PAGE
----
In the pragmatic, day-to-day sense of understanding pragmatic considerations, he is right. There is nothing wrong about this – it is only whether I and others accept this as a the definition of free will. I will park real world applications until the next piece as this is a core notion for Carrier’s case and requires a lot of discussion.
It is worth talking a little about causality before we discuss control. See:
This (for Carrier above), however, is the classic compatibilist approach: man is free in making decisions if he is not in chains, or doesn’t have a gun against his heads or is not being hindered in any other way – where there is no external interference. And, as I discuss in my book on free will, this is fine if we are happy to discount internal interference. In many senses, I could completely agree with Carrier.
But I am not so sure discounting internal interference is warranted or, as we might see, somewhat arbitrary.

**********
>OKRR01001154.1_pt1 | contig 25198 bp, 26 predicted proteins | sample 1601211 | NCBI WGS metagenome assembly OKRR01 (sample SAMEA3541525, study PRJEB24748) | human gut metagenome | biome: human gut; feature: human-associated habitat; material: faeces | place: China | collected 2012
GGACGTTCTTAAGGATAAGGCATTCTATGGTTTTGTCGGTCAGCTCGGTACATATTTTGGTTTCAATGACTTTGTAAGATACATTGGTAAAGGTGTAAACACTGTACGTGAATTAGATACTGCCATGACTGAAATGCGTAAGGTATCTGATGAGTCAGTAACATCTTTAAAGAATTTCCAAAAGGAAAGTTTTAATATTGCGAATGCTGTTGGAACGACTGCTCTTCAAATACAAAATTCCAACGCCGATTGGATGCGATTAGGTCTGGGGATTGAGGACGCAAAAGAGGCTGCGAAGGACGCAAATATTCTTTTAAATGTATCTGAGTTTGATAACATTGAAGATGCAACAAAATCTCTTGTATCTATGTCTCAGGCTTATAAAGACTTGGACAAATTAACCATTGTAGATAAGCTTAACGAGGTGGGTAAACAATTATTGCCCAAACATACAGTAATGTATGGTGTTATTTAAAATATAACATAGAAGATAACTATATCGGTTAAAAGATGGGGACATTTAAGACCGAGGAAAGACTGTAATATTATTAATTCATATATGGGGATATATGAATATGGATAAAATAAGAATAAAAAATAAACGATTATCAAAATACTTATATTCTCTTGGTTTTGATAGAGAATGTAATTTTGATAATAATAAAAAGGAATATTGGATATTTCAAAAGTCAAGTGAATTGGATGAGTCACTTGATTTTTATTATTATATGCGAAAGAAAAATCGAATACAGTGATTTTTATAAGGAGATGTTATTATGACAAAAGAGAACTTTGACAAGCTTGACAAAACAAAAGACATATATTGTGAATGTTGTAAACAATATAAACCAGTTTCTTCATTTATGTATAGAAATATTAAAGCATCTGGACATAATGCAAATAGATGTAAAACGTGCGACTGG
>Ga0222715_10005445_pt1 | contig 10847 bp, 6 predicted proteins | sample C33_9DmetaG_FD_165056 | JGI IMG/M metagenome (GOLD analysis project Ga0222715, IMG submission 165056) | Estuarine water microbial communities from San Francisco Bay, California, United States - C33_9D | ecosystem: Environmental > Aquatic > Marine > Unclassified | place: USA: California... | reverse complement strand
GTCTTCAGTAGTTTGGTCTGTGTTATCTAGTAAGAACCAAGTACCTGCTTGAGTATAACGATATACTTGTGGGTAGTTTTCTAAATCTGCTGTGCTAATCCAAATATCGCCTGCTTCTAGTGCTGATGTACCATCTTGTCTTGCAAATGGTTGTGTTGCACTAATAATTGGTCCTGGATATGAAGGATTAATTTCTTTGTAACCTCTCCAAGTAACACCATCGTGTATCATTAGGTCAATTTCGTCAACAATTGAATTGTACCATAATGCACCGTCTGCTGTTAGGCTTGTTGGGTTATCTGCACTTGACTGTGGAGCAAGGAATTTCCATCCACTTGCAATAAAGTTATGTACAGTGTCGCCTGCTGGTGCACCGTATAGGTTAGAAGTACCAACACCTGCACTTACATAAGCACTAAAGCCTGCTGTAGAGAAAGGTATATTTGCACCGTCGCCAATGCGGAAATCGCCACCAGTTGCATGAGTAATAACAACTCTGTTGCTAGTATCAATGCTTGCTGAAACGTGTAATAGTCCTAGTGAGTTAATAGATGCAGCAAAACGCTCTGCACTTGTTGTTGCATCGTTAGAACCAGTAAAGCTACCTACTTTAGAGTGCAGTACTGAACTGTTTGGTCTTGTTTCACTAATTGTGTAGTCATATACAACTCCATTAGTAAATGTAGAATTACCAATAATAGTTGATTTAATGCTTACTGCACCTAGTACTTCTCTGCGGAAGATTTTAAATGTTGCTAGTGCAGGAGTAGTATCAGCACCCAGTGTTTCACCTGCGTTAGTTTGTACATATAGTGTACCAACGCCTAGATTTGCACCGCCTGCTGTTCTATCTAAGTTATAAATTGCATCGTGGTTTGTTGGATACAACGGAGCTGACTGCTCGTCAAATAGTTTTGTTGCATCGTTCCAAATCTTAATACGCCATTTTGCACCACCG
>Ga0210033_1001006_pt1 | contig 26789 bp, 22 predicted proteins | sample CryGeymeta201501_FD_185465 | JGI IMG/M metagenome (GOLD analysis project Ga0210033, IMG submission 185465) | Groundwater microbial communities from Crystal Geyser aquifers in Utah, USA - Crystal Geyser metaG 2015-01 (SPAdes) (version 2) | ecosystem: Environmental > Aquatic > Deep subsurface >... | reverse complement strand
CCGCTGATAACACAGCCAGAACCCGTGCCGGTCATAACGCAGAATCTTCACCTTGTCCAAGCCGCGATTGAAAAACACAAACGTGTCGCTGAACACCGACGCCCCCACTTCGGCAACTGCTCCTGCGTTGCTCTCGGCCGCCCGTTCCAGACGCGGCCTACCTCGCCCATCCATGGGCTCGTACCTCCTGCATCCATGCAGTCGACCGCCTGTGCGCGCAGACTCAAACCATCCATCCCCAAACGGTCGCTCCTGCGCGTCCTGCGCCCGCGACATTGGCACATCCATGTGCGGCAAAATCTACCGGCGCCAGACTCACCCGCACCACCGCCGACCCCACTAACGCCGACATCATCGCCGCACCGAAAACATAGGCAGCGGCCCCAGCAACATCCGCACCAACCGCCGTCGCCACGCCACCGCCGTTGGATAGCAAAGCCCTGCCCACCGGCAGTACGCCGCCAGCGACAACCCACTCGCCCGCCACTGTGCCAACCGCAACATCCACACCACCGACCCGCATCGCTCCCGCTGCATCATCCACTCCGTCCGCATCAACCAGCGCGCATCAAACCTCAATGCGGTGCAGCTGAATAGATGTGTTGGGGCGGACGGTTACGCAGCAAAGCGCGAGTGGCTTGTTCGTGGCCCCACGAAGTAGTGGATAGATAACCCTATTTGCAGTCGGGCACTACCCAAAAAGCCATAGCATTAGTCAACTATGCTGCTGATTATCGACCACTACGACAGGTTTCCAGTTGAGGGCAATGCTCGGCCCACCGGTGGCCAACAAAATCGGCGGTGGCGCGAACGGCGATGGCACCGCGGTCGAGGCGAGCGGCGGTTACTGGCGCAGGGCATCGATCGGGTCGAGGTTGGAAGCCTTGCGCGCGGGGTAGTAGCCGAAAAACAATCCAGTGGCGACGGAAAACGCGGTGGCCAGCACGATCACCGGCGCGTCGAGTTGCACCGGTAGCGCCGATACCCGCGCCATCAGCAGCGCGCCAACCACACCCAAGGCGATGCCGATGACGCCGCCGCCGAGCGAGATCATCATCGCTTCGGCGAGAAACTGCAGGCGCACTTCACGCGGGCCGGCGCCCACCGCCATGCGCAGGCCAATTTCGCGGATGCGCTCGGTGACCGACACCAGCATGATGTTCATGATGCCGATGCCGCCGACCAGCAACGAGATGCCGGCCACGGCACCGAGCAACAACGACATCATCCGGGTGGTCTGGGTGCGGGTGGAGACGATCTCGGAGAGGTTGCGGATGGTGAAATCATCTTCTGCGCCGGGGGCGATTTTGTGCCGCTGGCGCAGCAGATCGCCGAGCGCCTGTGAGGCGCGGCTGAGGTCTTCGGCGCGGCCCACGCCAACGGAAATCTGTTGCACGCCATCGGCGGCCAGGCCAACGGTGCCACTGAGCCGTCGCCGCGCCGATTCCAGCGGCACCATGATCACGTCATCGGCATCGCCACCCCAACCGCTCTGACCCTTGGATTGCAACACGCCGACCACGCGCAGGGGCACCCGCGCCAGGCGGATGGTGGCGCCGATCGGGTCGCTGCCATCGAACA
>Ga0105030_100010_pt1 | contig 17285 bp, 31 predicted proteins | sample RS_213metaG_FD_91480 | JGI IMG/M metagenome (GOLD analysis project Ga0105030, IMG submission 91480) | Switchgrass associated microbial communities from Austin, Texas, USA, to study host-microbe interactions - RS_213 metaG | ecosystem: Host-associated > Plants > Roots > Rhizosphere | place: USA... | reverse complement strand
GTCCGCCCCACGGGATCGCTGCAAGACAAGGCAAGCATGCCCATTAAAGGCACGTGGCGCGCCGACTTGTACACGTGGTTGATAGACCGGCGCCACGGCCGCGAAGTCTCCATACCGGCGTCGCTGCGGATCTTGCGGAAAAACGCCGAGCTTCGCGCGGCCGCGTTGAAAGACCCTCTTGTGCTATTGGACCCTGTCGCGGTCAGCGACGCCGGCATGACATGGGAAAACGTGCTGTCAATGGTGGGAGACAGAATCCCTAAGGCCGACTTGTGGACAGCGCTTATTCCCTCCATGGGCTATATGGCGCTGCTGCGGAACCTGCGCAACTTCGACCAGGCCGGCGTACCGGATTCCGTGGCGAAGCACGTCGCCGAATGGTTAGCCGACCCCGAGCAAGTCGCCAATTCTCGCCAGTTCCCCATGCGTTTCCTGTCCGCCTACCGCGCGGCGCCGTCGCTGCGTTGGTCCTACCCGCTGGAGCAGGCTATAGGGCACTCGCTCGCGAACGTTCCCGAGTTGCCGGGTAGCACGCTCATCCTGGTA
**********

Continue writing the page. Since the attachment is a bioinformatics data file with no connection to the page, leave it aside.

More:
It is vital, here to read my piece “Whitman, tumours, the neurotypical and moral responsibility” because this shows that we are happy to see interference when it is from anomalous, easy-to-comprehend internal causes such as a brain tumour, but that this is arbitrary differentiation from neurotypical or regular internal causes (my brain state without a tumour). We can then get onto further issues of things like tiredness, hunger, hormonal imbalances and so on. The list is huge. All of these affect our control, our brain, our motherboard that controls our future (immediate or long-term).
Thus, if Carrier is content only to consider external causes as relevant for free will, there could be an issue.